A displaying apparatus comprising the above-described scanning system will be described hereinbelow with reference to FIGS. 5A to 5C. In FIG. 5A, the displaying apparatus illustrated at numeral 50 comprises a two-dimensional scanning system 52 described above with reference to FIGS. 4A to 4H. Also included in the displaying apparatus 50 is a light source 56, light emitted from the light source 56 passing through a collimating lens 54 and then reaching the two-dimensional scanning system 52. The light emitted from the light source 56 is modulated in accordance with an indication or displaying signal from an indication-signal generating circuit, 58, and the scanning operation of the two-dimensional scanning system is effected in synchronism with the modulation due to the indication signal from the indication-signal generating circuit 58. A spotting light beam from the two-dimensional scanning system 52 passes through a lens 60 and is projected on a screen 62 so as to reproduce an image. Here, it is also appropriate to arrange the displaying apparatus such that an image is directly produced on a surface of the beam-narrowing device 32 of the two-dimensional scanning system 52.

FIG. 5B shows a modification of the displaying apparatus illustrated in FIG. 5A. One difference between the FIG. 5B displaying apparatus and the FIG. 5A displaying apparatus is that there is provided a plane light source 66 instead of the light source 56. A spotting light beam from the two-dimensional scanning system 52 is directed incident on a screen 68. FIG. 5C shows a modification of the FIG. 5B displaying apparatus. One difference between the FIGS. 5B and 5C displaying apparatus is that a light-emitting layer 72 is provided on the light-exit side surface of the two-dimensional scanning system 52. The light-emitting layer 72 is arranged to be excited in response to reception of a light beam so as to perform an indication.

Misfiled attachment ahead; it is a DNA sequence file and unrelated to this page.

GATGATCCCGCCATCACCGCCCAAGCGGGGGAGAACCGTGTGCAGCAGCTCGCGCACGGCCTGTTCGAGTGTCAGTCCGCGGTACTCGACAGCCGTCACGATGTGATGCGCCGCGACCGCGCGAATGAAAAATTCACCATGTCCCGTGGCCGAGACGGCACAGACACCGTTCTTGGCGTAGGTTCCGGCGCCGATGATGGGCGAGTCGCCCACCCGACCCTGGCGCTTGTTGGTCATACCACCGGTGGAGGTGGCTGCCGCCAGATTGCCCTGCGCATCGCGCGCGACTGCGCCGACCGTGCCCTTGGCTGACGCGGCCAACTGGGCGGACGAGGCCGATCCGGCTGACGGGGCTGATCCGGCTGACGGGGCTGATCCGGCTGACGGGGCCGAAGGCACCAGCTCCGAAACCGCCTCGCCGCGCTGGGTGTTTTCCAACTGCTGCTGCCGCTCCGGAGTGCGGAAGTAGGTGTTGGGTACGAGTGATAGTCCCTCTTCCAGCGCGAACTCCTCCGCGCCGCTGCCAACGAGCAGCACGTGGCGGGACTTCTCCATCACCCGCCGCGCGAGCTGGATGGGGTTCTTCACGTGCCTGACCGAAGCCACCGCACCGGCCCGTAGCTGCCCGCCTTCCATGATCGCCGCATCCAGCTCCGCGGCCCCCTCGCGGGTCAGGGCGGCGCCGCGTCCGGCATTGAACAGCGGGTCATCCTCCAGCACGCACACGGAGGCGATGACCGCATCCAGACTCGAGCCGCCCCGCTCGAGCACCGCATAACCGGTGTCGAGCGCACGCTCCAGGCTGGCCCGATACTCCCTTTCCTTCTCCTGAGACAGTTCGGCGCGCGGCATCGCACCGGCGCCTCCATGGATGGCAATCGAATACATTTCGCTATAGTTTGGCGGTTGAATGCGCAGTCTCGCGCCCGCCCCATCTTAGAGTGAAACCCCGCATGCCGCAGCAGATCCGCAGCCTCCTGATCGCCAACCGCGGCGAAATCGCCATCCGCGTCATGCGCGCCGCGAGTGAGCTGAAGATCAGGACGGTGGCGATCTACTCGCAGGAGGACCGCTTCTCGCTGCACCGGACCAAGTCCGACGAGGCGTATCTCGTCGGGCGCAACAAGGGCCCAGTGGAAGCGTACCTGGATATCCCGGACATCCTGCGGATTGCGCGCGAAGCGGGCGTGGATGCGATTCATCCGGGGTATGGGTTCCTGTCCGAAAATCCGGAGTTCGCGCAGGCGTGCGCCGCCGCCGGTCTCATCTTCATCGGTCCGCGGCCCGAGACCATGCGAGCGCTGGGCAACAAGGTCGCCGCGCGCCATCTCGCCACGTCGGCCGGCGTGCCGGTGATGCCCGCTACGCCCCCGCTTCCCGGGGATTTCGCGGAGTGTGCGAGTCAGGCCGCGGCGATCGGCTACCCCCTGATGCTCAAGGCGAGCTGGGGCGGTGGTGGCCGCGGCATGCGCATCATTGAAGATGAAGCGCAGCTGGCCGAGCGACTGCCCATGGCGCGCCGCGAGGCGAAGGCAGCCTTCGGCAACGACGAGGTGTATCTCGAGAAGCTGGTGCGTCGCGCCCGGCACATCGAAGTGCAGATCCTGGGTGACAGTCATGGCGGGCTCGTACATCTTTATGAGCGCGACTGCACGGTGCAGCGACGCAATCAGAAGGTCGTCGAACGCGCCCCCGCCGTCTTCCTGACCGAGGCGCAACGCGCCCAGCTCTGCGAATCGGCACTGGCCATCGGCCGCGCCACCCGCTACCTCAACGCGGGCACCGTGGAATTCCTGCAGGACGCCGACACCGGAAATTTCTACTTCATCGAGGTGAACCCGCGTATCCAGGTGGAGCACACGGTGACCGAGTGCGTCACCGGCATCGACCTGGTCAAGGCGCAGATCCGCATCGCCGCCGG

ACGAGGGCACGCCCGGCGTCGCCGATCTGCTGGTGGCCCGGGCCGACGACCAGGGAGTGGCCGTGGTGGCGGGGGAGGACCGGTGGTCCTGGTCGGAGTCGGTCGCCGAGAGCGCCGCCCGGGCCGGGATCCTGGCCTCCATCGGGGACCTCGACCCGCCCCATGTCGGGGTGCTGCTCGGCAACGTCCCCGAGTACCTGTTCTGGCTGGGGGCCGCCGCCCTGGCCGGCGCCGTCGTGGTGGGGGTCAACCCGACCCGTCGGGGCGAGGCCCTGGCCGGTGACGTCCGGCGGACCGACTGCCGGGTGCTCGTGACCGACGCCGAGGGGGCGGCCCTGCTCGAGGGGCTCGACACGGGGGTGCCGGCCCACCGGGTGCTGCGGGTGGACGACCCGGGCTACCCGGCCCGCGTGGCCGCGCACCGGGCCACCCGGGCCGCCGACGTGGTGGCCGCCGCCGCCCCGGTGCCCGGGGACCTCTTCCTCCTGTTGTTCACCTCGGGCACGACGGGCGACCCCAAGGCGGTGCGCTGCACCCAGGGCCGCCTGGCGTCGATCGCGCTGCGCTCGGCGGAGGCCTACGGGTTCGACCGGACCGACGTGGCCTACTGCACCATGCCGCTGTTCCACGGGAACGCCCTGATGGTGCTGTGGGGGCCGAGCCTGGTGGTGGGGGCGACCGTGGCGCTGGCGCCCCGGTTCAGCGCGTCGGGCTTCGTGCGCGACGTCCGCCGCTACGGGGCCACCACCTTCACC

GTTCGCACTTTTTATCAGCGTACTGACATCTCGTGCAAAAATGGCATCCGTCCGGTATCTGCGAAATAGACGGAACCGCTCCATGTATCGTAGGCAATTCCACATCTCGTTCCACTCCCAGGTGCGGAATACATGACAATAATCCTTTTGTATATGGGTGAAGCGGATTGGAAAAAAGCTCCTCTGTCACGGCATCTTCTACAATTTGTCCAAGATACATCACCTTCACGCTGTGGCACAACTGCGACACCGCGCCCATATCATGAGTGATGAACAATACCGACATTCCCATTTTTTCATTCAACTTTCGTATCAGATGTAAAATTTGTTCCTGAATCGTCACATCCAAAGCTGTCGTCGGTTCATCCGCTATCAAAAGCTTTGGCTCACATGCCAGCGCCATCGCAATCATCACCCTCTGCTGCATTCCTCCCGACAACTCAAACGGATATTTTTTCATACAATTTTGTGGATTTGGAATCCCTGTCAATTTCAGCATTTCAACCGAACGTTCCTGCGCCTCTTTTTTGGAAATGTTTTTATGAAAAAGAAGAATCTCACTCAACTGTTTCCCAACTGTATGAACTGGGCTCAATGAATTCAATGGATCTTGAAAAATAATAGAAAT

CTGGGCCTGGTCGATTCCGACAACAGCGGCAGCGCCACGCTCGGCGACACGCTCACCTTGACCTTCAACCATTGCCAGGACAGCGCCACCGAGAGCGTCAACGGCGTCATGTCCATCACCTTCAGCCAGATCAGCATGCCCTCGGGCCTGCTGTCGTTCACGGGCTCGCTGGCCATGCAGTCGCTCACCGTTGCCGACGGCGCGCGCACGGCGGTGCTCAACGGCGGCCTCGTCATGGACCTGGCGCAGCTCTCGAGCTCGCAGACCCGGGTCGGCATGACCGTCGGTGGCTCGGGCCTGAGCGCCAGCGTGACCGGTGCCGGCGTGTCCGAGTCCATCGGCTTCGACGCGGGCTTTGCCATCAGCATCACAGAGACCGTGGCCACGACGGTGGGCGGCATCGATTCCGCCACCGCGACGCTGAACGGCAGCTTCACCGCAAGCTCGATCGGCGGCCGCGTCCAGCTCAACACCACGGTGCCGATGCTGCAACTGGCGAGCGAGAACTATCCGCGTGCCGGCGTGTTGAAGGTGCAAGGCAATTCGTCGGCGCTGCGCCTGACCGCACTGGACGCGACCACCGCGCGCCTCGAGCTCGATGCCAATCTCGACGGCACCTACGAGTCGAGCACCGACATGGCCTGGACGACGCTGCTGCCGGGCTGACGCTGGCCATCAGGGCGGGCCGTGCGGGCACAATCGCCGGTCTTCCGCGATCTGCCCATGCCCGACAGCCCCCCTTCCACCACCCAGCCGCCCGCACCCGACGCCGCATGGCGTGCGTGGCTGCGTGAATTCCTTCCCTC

Further examples of scanning systems will be described hereinbelow with reference to FIGS. 6A to 6F. FIG. 6B shows a beam-narrowing device equipped with a belt-like electrode 75 and FIG. 6C illustrates a beam-narrowing device provided with a belt-like light modulation member 76. In these cases, a light-transmission region is formed in the belt-like electrode 75 or belt-like light modulation member 76 so as to be movable in the longitudinal directions of the belt-like electrode 75 or the belt-like light modulation member 76. Thus, if the light emitted from the FIG. 6B or 6C beam-narrowing device is arranged to be deflected by an appropriate device such as a galvano mirror device in directions (vertical directions in the figure) perpendicular to the longitudinal directions (horizontal directions in the figure) of the belt-like electrode 75 or light modulation member 76 as illustrated in FIG. 6E, this can be used as a two-dimensional scanning system. FIG. 6D shows a combination of the belt-like electrode 75 and the belt-like light modulation member 76. FIG. 6A shows a modification of the FIG. 6C beam-narrowing device, where the light modulation layer is not formed so as to have a belt-like configuration but the beam-narrowing device is provided with a mask 77 which has a slit-like light transmission portion whose longitudinal directions are normal to the longitudinal directions of a light-transmission region to be formed. The mask may be constructed by depositing chromium or others on a glass plate. FIG. 6F shows another modification in which an electromagnetic radiation beam 78 having a narrow cross section is emitted toward a narrow light transmission region 79 of the beam-narrowing device for one-dimensional scanning.